Mycologia
1999: Vol. 91, No. 6, pp. 944–963.


Phylogenetic relationships of cantharelloid and clavarioid Homobasidiomycetes based on mitochondrial and nuclear rDNA sequences

Elizabeth M. Pine
Department of Plant and Microbial Biology, University of California, Berkeley, California 94720

David S. Hibbett and Michael J. Donoghue
Harvard University Herbaria, Department of Organismic and Evolutionary Biology, Harvard University, Cambridge, Massachusetts 02138


Abstract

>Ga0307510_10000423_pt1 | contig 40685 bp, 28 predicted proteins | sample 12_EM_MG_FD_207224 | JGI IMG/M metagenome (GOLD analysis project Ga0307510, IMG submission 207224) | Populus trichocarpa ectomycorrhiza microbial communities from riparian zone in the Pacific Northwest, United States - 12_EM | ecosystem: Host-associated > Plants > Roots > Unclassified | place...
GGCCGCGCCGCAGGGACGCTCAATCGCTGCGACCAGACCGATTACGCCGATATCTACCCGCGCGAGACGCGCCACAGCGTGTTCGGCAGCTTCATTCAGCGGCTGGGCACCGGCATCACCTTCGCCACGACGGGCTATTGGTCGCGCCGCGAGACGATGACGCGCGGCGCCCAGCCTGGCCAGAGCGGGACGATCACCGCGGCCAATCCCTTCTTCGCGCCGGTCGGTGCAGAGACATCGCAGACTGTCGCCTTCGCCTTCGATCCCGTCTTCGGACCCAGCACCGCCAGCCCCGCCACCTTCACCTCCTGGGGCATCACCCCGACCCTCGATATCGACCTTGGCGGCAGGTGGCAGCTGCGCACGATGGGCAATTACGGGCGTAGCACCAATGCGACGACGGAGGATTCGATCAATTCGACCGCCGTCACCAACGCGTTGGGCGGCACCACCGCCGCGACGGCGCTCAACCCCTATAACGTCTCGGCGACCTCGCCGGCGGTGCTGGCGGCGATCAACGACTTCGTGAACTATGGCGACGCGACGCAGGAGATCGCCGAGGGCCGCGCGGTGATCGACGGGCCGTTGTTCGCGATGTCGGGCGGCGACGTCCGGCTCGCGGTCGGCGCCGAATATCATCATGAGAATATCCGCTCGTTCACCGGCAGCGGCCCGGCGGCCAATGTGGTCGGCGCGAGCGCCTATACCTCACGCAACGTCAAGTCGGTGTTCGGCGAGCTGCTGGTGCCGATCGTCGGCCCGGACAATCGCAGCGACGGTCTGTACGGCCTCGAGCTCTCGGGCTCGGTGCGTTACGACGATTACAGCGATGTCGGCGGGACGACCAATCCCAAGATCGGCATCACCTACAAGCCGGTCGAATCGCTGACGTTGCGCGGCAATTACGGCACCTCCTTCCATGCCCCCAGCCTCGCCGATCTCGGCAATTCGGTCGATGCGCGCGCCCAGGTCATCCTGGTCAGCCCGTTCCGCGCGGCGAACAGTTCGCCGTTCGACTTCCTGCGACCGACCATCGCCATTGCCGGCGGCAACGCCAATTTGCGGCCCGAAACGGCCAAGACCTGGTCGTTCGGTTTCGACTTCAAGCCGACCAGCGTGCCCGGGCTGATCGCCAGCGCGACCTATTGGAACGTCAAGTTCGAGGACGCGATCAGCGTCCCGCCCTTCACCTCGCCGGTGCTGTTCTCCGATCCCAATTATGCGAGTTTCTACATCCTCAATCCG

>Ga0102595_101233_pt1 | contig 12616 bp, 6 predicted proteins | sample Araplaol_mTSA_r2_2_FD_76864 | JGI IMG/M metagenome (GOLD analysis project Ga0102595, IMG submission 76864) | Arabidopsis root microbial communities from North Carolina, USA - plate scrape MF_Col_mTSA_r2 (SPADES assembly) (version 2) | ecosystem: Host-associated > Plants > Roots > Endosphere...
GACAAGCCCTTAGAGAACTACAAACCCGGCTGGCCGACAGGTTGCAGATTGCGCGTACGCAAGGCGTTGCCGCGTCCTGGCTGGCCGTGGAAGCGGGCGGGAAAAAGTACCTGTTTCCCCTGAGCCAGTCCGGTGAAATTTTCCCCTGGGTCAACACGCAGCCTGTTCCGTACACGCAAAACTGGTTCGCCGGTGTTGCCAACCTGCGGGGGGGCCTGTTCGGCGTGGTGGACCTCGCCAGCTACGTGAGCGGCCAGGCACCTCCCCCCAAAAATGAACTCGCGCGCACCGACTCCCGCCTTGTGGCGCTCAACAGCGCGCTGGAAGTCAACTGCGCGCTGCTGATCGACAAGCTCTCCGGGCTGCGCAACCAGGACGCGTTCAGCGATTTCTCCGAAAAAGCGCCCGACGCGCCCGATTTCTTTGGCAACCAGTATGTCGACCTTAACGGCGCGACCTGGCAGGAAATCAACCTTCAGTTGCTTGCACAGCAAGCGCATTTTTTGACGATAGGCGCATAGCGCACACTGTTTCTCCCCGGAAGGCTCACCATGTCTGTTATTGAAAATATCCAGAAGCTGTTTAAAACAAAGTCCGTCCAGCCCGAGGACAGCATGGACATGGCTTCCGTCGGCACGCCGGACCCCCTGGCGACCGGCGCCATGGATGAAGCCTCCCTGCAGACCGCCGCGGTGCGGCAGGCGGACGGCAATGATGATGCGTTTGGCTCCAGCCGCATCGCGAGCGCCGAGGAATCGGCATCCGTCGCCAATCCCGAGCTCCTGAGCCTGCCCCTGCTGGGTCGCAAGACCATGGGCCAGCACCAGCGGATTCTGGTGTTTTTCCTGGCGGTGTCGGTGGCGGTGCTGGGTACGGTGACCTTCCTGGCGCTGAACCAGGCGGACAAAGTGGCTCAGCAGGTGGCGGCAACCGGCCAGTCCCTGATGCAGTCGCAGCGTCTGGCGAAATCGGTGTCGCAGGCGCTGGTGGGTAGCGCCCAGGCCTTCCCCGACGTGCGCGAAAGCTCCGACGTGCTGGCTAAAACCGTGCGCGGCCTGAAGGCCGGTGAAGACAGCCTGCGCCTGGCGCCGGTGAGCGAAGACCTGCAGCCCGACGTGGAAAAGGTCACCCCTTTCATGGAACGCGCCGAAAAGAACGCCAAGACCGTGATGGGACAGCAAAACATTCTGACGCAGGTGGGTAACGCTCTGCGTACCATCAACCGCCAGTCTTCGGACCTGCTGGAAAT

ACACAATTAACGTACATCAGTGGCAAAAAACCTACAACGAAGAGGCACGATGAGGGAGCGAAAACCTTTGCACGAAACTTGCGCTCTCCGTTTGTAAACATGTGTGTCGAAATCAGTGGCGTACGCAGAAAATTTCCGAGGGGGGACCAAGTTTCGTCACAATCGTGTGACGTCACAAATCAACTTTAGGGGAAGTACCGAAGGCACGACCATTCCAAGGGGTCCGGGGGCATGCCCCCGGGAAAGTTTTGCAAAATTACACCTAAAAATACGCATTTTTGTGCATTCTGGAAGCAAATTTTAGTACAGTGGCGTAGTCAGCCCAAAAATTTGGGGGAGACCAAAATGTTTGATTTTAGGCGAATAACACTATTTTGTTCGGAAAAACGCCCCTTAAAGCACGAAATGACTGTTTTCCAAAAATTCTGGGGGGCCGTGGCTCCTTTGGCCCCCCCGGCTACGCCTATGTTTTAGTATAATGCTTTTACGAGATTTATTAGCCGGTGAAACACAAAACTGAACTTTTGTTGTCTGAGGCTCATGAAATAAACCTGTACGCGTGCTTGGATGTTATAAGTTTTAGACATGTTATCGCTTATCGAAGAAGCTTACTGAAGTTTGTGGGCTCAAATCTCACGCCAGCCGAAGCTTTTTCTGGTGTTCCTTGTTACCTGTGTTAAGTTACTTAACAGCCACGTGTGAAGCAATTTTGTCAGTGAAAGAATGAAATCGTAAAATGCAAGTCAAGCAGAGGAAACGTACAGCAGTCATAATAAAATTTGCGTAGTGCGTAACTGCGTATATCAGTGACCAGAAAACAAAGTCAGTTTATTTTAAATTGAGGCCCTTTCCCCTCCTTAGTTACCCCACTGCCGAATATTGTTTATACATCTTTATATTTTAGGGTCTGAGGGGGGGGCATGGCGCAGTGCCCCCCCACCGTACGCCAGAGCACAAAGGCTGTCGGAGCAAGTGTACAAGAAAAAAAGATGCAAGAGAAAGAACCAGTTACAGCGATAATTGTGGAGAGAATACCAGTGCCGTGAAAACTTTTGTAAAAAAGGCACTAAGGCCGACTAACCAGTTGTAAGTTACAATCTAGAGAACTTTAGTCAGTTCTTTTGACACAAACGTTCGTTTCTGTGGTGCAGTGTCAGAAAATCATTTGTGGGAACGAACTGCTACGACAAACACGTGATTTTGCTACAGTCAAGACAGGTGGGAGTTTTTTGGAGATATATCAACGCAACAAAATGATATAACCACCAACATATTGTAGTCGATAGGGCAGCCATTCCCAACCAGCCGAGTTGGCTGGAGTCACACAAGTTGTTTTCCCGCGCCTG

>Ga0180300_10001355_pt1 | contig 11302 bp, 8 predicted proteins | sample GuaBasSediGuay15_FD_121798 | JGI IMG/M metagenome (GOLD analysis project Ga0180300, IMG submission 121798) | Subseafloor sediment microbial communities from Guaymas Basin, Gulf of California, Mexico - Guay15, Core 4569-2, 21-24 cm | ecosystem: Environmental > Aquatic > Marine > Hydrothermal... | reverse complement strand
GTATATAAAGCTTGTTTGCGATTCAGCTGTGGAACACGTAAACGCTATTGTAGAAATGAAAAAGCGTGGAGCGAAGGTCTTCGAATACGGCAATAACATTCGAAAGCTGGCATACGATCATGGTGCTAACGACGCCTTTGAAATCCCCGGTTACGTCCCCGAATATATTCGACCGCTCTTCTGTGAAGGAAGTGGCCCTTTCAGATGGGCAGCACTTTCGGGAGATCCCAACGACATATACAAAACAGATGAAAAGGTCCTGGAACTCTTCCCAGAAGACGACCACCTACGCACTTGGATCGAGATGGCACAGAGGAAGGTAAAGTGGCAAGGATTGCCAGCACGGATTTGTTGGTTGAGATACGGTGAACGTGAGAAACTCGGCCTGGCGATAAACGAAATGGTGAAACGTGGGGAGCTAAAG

Sequence data from mitochondrial and nuclear small subunit rDNA were used to estimate phylogenetic relationships of cantharelloid and clavarioid Homobasidiomycetes. Sixty-five diverse Homobasidiomycete species were investigated, including 23 cantharelloid and clavarioid species. Although nodes deep in the tree could not be resolved, four lineages containing cantharelloid and clavarioid fungi were identified. (i) Cantharellaceae (Cantharellus, Craterellus) is closely related to Hydnum, which is toothed, Stichoclavaria, which is a simple club, and Clavulina, which is coralloid. These taxa all have stichic nuclear division, which is a synapomorphy supporting this clade. (ii) Clavariadelphus is closely related to Gomphus and Ramaria. This relationship is supported by green reactions of sporocarps treated with iron salts, which is reflective of the presence of the compound pistillarin. The nearest relatives of these cantharelloid and clavarioid fungi are gasteromycetes, including the earth star Geastrum, the stinkhorn Pseudocolus, and the “cannon-ball fungus” Sphaerobolus. (iii) The clavarioid fungi Clavaria, Clavulinopsis, Pterula, and Typhula appear to be derived from the lineage that contains most of the gilled fungi. (iv) Clavicorona is closely related to Auriscalpium, which is toothed, and Lentinellus, which is gilled. This lineage is united by amyloid spore ornamentation. Although these results suggest that there has been extensive convergence in fruiting body morphology, certain anatomical and biochemical features appear to be phylogenetically informative, notably stichic nuclear division, presence of pistillarin, and cyanophily or amyloidity of spore ornamentation.

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